Nearly five years after an unearned-degree scandal rocked West Virginia University and forced its president and others to resign, the case is officially closed.
Special Academic Integrity Officer Nigel Clark said there will be no further action against anyone involved in altering transcripts, creating grades and awarding an executive master of business administration degree to Mylan Inc. executive Heather Bresch. She’s the daughter of former Gov. Joe Manchin and was a friend of the school’s president at the time, Mike Garrison.
In an Aug. 8 letter to professor Matthew Vester, one of several faculty members who filed misconduct complaints in 2008, Clark cited unreasonable delays in investigating the complaints. The Pittsburgh Post-Gazette obtained a copy of the letter, which said those involved in the Bresch decisions have a right to due process and a timely resolution of the allegations.
The decision to drop the investigation, Clark wrote, shouldn’t be seen as a comment on the validity of the underlying accusations.
WVU eventually rescinded the degree, while Bresch was promoted to chief executive officer of the Pennsylvania-based generic drug maker. But the scandal ended some academic careers and redirected others.
Garrison and some of his leadership team resigned their posts, while former Provost Gerald Lang also gave up his title. Former business school dean Stephen Sears stepped down and took a job at Texas A&M, while associate dean Cyril Logar also resigned his administrative position but remained a professor.
An independent investigation revealed that Bresch hadn’t earned the degree and that administrators added courses and grades to her transcript. The investigators ruled that Lang, Sears, Logar and others “showed seriously flawed judgment.”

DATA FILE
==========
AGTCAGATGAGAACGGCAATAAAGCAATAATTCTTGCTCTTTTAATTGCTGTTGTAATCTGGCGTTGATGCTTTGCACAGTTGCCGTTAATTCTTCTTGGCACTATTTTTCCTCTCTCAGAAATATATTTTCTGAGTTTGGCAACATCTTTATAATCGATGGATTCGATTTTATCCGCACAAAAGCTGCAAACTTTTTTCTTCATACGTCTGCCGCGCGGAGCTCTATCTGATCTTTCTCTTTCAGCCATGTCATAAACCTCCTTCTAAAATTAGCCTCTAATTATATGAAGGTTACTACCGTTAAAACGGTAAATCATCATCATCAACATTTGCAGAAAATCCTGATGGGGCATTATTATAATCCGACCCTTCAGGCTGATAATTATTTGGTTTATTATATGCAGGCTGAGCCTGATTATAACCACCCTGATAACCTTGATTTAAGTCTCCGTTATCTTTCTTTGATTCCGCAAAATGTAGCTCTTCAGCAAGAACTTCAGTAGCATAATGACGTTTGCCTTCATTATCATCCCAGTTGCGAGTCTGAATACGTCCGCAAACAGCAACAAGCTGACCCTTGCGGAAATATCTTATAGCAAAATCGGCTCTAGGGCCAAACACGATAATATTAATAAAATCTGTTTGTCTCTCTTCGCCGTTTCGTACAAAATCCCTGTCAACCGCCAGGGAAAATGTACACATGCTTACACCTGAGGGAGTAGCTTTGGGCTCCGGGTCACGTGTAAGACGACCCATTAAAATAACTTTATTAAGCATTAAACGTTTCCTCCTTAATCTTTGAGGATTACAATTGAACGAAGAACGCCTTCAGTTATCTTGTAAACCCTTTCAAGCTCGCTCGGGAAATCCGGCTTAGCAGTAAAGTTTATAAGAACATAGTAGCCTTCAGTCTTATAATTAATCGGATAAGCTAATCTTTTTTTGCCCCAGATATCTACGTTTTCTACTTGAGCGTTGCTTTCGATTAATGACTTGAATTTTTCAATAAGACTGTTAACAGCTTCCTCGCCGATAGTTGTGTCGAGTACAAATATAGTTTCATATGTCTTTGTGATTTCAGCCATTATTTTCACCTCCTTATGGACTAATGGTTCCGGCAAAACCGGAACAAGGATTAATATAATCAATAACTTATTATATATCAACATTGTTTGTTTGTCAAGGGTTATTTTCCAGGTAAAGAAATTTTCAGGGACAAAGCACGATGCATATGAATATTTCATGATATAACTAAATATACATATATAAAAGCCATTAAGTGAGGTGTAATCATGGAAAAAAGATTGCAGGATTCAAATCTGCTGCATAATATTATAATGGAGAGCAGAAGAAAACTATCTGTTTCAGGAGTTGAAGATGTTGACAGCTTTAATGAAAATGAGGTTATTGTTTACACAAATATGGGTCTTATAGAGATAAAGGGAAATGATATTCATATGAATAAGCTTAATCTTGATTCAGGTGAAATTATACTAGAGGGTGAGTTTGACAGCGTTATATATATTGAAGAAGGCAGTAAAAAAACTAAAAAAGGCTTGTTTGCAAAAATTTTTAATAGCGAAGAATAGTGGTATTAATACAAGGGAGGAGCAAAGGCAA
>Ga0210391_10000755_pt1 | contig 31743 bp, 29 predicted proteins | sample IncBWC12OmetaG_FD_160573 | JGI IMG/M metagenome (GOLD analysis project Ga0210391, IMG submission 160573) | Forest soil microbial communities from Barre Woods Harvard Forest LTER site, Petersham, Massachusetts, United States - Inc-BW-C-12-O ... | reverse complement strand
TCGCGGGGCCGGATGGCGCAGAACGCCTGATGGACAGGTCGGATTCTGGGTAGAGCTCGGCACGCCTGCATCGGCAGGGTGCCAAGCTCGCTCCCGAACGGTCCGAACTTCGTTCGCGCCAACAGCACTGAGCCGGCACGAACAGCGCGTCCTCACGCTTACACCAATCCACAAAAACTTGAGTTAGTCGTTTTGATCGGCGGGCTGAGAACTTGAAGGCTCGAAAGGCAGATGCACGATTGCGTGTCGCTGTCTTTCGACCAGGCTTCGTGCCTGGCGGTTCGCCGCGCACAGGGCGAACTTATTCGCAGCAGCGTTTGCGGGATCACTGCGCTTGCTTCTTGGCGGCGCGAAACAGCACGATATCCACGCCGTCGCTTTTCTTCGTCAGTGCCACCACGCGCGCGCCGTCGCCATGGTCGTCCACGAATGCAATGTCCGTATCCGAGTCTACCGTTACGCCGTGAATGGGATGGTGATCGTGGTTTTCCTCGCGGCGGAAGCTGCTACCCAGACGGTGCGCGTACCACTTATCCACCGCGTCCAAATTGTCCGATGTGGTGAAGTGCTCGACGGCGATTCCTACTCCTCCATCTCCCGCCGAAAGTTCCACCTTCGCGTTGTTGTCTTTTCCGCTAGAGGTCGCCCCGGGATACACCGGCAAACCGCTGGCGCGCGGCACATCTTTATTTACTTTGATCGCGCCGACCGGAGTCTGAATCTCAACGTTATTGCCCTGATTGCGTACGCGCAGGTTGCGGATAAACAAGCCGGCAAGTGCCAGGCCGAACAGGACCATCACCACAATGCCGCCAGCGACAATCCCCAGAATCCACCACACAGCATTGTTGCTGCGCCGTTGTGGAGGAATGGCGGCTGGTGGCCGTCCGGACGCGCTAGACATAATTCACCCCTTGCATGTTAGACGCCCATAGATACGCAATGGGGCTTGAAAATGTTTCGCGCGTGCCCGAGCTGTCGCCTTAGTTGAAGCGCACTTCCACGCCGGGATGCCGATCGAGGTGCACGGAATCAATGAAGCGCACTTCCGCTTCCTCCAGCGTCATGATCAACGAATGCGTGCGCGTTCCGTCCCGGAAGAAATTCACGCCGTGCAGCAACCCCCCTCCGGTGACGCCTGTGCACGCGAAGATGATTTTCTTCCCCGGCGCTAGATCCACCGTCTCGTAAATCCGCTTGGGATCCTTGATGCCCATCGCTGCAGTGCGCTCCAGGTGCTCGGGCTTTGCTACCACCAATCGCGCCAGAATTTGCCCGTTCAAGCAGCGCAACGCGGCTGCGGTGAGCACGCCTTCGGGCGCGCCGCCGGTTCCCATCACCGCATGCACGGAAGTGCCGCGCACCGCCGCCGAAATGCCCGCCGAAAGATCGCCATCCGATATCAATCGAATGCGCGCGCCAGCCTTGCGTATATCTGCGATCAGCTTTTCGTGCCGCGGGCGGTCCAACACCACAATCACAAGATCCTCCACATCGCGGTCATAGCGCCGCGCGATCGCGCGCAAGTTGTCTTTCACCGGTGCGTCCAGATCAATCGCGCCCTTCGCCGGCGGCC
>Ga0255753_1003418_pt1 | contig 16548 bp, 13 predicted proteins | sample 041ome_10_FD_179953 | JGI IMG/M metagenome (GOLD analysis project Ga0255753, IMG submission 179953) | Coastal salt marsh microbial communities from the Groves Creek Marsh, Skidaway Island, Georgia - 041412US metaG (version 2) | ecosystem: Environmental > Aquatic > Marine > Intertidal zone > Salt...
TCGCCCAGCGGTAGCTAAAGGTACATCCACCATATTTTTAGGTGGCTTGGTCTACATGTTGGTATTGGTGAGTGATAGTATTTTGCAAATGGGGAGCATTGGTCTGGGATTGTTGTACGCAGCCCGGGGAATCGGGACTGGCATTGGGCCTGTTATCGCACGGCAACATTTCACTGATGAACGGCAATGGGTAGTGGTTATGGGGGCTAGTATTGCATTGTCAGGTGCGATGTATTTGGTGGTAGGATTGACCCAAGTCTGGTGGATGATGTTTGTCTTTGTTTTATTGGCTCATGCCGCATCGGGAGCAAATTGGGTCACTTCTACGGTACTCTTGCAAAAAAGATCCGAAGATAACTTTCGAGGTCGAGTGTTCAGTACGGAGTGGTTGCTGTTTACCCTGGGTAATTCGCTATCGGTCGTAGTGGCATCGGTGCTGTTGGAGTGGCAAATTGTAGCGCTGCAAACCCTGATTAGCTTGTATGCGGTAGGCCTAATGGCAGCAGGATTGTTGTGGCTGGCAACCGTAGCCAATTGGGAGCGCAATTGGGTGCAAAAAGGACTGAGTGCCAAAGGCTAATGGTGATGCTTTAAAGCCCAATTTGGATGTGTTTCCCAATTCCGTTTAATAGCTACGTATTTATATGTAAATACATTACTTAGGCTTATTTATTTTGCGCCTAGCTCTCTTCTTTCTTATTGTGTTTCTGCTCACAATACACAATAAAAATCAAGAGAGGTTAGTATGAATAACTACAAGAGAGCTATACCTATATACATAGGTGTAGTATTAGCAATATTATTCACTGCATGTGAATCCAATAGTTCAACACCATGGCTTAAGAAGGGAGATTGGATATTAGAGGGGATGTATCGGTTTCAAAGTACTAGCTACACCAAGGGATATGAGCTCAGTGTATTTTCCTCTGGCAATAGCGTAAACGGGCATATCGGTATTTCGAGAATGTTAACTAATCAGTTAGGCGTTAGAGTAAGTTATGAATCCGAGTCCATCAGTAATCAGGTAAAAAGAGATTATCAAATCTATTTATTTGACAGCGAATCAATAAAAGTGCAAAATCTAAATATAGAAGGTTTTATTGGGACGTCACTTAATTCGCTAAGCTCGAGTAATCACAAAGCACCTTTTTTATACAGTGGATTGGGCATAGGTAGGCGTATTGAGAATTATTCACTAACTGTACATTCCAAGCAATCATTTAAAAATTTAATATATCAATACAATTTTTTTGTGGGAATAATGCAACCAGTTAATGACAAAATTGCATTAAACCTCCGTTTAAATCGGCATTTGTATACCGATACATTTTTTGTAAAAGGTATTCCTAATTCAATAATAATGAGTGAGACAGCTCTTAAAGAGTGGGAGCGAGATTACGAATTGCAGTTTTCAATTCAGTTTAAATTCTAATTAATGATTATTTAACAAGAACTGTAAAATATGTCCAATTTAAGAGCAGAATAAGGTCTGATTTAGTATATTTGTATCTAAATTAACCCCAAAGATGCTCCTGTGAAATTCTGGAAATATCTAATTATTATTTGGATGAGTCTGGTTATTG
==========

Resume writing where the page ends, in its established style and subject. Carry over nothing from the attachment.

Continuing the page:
Though the investigation concluded Bresch did nothing wrong in trying to establish whether she’d earned the degree, it cited a failure of leadership at high levels in the administration and suggested there was pressure from Lang and “representatives of the president’s office” to accommodate Bresch.
In various court filings since, Sears and Logar claimed they were coerced into awarding the degree then hung out to dry by various members of the general counsel’s office. They said members of that office first participated in the decision to help Bresch then investigated them for misconduct.
Sears and Logar also accused WVU of “surreptitiously” negotiating a settlement with Lang to diminish liability in a federal lawsuit they filed. It was later dismissed.
In Monongalia County Circuit Court, a judge agreed with their assertions that there were conflicts of interest internally and halted the misconduct proceedings. But she also ruled WVU could start new hearings if it eliminated those conflicts.
Vester said that’s what should have happened.
“Why was there a delay? Because the university did not perform its duty,” he said. “I just in good faith assumed the university would take the complaint seriously and follow through.”
Clark said he was put in charge in November and could not address efforts made before that.
School spokeswoman Becky Lofstead declined comment.